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U of O professor puts web right at users’ fingertips

UNIVERSITY OF OTTAWA professor Abdulmotaleb El Saddik is pushing the boundaries of haptics, the study of tactile feedback technology, by transmitting the sense of touch over the Internet.

Haptics is used in a wide range of fields, from gaming to medicine to communication technology. El Saddiks’ technology uses a webcam and jacket wired with actuators and vibrators to feel a pat on the shoulder, a slap, or even a tickle from someone miles away.

“When you touch someone, what they feel is in fact a vibration,” said El Saddik.

The jacket transmits that vibration through the Internet using precision calculation. The goal is to create a hologram that users can not only see but also physically interact with. El Saddik said there are no limits to what this technology can achieve.

“This is the lab of the impossible,” El Saddik said. “Your phone uses haptics to tell you things through vibrations. It will be penetrating our lives in the next five years … embedded in computers and tablets.”

The team has already designed a program that allows users to manipulate 3D models of their homes and even a haptic biometric lock that can not only read the user’s fingerprint, but also his or her level of stress.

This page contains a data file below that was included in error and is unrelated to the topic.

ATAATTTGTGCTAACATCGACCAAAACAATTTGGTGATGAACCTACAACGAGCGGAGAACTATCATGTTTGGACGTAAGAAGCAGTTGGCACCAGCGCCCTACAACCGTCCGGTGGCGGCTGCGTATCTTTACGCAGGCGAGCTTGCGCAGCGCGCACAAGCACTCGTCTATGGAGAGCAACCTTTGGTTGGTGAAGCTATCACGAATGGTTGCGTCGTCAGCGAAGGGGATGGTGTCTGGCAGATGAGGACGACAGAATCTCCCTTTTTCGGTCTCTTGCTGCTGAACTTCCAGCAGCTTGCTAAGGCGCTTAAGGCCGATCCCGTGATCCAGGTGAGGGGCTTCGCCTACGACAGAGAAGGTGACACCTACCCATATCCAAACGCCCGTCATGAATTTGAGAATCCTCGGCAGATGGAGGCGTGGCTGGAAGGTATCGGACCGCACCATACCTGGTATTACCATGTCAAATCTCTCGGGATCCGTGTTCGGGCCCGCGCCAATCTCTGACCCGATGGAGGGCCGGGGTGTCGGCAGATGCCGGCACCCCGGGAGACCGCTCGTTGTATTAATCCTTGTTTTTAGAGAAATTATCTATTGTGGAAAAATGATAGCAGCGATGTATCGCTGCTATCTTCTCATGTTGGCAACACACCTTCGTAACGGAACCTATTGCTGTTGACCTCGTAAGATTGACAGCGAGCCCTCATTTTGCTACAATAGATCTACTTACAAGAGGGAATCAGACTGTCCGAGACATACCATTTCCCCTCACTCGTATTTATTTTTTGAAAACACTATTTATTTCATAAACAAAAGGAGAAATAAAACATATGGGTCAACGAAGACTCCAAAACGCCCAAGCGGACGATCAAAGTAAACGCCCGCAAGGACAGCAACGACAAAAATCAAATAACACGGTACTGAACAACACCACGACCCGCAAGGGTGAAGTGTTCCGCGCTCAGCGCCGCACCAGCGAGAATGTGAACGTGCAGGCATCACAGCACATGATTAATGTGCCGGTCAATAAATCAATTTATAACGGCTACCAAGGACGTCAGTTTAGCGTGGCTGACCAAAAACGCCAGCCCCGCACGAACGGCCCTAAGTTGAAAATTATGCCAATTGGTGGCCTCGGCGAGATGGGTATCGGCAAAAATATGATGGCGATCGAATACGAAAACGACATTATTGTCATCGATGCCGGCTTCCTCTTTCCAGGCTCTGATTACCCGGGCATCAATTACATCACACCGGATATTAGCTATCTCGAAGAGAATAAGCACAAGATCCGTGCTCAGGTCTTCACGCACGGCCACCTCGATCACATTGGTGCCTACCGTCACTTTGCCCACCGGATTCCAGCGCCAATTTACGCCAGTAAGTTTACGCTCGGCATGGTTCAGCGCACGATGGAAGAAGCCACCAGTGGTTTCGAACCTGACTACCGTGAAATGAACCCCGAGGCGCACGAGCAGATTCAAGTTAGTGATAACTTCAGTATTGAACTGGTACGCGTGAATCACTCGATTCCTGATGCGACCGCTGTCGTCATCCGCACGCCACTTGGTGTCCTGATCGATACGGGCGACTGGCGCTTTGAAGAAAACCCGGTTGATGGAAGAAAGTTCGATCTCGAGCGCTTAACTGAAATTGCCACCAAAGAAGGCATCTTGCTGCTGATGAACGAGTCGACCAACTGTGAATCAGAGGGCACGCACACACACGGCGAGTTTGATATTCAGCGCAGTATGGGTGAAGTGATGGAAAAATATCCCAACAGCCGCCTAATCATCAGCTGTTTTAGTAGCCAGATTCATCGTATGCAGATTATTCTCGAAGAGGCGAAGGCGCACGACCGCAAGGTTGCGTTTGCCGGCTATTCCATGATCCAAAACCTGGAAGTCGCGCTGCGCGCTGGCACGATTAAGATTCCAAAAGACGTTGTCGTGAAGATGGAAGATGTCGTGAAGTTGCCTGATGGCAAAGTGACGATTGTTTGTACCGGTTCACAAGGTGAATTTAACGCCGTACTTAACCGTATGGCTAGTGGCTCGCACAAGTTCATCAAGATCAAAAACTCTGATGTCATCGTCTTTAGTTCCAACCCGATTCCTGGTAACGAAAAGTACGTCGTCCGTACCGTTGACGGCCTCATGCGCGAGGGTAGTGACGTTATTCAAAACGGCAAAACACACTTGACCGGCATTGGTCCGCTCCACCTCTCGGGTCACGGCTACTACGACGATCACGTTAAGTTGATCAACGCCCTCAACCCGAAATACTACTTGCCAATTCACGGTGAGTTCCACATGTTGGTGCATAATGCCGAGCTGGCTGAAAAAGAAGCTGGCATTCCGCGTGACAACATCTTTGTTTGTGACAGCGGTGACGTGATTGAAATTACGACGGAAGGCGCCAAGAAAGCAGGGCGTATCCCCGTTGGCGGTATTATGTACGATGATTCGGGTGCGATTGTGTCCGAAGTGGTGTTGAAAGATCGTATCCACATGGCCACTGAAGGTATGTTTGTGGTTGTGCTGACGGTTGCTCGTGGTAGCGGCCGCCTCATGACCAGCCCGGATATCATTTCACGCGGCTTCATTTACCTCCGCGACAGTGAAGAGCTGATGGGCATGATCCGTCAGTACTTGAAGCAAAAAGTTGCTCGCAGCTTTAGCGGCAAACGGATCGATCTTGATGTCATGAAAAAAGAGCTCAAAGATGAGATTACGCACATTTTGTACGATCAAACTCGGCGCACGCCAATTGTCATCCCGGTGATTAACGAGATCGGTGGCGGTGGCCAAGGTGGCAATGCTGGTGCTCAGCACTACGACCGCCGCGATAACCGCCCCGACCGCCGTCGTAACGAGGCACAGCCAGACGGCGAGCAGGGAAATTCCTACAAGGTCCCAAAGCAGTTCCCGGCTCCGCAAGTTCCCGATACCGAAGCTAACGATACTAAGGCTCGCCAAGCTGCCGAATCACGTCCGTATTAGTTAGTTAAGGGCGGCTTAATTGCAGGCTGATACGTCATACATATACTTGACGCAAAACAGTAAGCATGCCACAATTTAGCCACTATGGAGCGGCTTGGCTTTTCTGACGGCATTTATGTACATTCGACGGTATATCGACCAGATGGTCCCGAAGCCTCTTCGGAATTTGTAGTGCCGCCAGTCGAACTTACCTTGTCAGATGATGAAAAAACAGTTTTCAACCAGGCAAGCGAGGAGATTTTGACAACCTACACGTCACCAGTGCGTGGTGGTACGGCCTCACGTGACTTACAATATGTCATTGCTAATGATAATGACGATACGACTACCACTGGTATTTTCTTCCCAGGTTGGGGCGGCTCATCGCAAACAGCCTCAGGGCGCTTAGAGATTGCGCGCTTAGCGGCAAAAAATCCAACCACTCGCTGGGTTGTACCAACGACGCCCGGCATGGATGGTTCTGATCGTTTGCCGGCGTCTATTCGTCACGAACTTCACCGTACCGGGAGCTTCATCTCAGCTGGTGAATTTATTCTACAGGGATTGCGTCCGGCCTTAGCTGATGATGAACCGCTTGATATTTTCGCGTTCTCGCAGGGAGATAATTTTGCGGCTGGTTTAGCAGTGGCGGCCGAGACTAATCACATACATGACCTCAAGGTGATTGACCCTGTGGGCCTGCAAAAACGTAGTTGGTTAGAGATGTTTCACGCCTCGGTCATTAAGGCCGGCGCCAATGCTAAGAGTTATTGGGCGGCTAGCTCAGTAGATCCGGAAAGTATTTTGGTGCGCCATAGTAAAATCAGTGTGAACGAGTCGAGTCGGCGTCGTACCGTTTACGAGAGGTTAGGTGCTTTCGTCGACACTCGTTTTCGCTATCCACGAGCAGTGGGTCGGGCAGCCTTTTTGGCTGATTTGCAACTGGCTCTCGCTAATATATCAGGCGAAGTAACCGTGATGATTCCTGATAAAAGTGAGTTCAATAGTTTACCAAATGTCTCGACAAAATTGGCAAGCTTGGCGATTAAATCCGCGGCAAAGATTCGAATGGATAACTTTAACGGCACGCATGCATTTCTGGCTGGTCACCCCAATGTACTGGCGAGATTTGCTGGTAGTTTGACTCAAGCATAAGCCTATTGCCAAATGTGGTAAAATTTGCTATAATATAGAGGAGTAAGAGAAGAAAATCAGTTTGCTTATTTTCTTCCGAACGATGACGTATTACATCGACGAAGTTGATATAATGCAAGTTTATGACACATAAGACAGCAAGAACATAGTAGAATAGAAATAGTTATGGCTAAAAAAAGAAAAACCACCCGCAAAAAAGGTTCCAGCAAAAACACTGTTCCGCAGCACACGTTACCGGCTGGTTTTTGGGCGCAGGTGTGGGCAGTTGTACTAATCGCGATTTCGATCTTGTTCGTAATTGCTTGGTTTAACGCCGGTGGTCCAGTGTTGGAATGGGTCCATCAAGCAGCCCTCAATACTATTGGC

“If someone holds a gun to your head and tells you to open a lock, it will be able to tell,” El Saddik said. “Haptics is not the science fiction of a distant future; the technology is here now.”

Yu Gao is a U of O PhD student developing a game software that allows the designer to alter onscreen objects’ haptic properties, such as stiffness or friction, so that users can realistically manipulate objects in 3D.

“When I was a teenager there were no phones or tablets,” El Saddik said. “We saw computers as digital stuff that works with 0s and 1s. I was just curious to know why people were so excited about 0s and 1s, and now I see how much they can do.”

Another U of O researcher, Basim Hafidh used haptic technology to design a special sole that measures the pressure in different sections of the user’s foot and, using Bluetooth technology, transmits instructions to help correct the user’s way of walking.

“For example, if they put too much pressure on their heels, it will let them know, so that they correct this,” Hafidh said.

PhD student Mohammed Alhamid and master’s student Ayman Barnawi, both from the U of O,  have used haptics to help people stay motivated to get fit by designing a device that uses the technology to obtain information on the user and instantly display an image of their ideal body mass.

“When people will wake up in the morning and see themselves as they could be,” said El Saddik,  “they will stay motivated to work towards it.”

El Saddik has won numerous awards, including most recently a C.C. Gotlieb Medal, presented in May 2013 by the Canadian Institute of Electrical and Electronics Engineers.